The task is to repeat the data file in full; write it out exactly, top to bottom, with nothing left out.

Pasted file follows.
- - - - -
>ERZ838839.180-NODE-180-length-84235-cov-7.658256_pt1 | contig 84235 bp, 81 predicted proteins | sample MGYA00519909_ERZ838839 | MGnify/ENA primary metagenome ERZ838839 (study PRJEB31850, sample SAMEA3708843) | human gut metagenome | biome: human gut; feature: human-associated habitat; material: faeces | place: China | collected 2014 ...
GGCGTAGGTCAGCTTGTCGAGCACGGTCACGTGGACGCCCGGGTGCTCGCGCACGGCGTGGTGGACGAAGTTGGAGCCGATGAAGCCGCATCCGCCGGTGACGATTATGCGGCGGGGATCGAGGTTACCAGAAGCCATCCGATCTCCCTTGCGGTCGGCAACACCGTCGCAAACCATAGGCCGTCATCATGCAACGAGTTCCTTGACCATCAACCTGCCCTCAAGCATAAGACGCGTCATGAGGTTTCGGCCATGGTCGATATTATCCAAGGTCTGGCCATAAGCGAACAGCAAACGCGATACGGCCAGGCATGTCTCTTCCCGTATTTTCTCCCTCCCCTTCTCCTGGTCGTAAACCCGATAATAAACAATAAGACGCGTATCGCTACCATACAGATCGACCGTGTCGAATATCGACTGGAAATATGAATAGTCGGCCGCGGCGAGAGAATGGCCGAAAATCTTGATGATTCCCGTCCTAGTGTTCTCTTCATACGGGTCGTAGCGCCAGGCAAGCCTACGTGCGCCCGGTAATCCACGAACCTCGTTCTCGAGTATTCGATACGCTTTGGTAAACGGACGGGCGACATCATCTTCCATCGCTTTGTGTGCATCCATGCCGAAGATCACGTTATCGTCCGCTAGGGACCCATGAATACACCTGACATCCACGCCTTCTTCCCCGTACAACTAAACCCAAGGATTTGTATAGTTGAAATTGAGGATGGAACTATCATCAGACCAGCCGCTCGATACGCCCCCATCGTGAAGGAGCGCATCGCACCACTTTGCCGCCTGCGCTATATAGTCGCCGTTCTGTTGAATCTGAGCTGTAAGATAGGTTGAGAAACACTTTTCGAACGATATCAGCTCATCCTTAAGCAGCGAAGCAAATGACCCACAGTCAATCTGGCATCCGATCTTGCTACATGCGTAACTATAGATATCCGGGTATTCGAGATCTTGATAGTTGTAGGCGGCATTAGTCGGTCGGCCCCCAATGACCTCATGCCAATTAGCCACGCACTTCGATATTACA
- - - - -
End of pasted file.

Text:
>ERZ838839.180-NODE-180-length-84235-cov-7.658256_pt1 | contig 84235 bp, 81 predicted proteins | sample MGYA00519909_ERZ838839 | MGnify/ENA primary metagenome ERZ838839 (study PRJEB31850, sample SAMEA3708843) | human gut metagenome | biome: human gut; feature: human-associated habitat; material: faeces | place: China | collected 2014 ...
GGCGTAGGTCAGCTTGTCGAGCACGGTCACGTGGACGCCCGGGTGCTCGCGCACGGCGTGGTGGACGAAGTTGGAGCCGATGAAGCCGCATCCGCCGGTGACGATTATGCGGCGGGGATCGAGGTTACCAGAAGCCATCCGATCTCCCTTGCGGTCGGCAACACCGTCGCAAACCATAGGCCGTCATCATGCAACGAGTTCCTTGACCATCAACCTGCCCTCAAGCATAAGACGCGTCATGAGGTTTCGGCCATGGTCGATATTATCCAAGGTCTGGCCATAAGCGAACAGCAAACGCGATACGGCCAGGCATGTCTCTTCCCGTATTTTCTCCCTCCCCTTCTCCTGGTCGTAAACCCGATAATAAACAATAAGACGCGTATCGCTACCATACAGATCGACCGTGTCGAATATCGACTGGAAATATGAATAGTCGGCCGCGGCGAGAGAATGGCCGAAAATCTTGATGATTCCCGTCCTAGTGTTCTCTTCATACGGGTCGTAGCGCCAGGCAAGCCTACGTGCGCCCGGTAATCCACGAACCTCGTTCTCGAGTATTCGATACGCTTTGGTAAACGGACGGGCGACATCATCTTCCATCGCTTTGTGTGCATCCATGCCGAAGATCACGTTATCGTCCGCTAGGGACCCATGAATACACCTGACATCCACGCCTTCTTCCCCGTACAACTAAACCCAAGGATTTGTATAGTTGAAATTGAGGATGGAACTATCATCAGACCAGCCGCTCGATACGCCCCCATCGTGAAGGAGCGCATCGCACCACTTTGCCGCCTGCGCTATATAGTCGCCGTTCTGTTGAATCTGAGCTGTAAGATAGGTTGAGAAACACTTTTCGAACGATATCAGCTCATCCTTAAGCAGCGAAGCAAATGACCCACAGTCAATCTGGCATCCGATCTTGCTACATGCGTAACTATAGATATCCGGGTATTCGAGATCTTGATAGTTGTAGGCGGCATTAGTCGGTCGGCCCCCAATGACCTCATGCCAATTAGCCACGCACTTCGATATTACA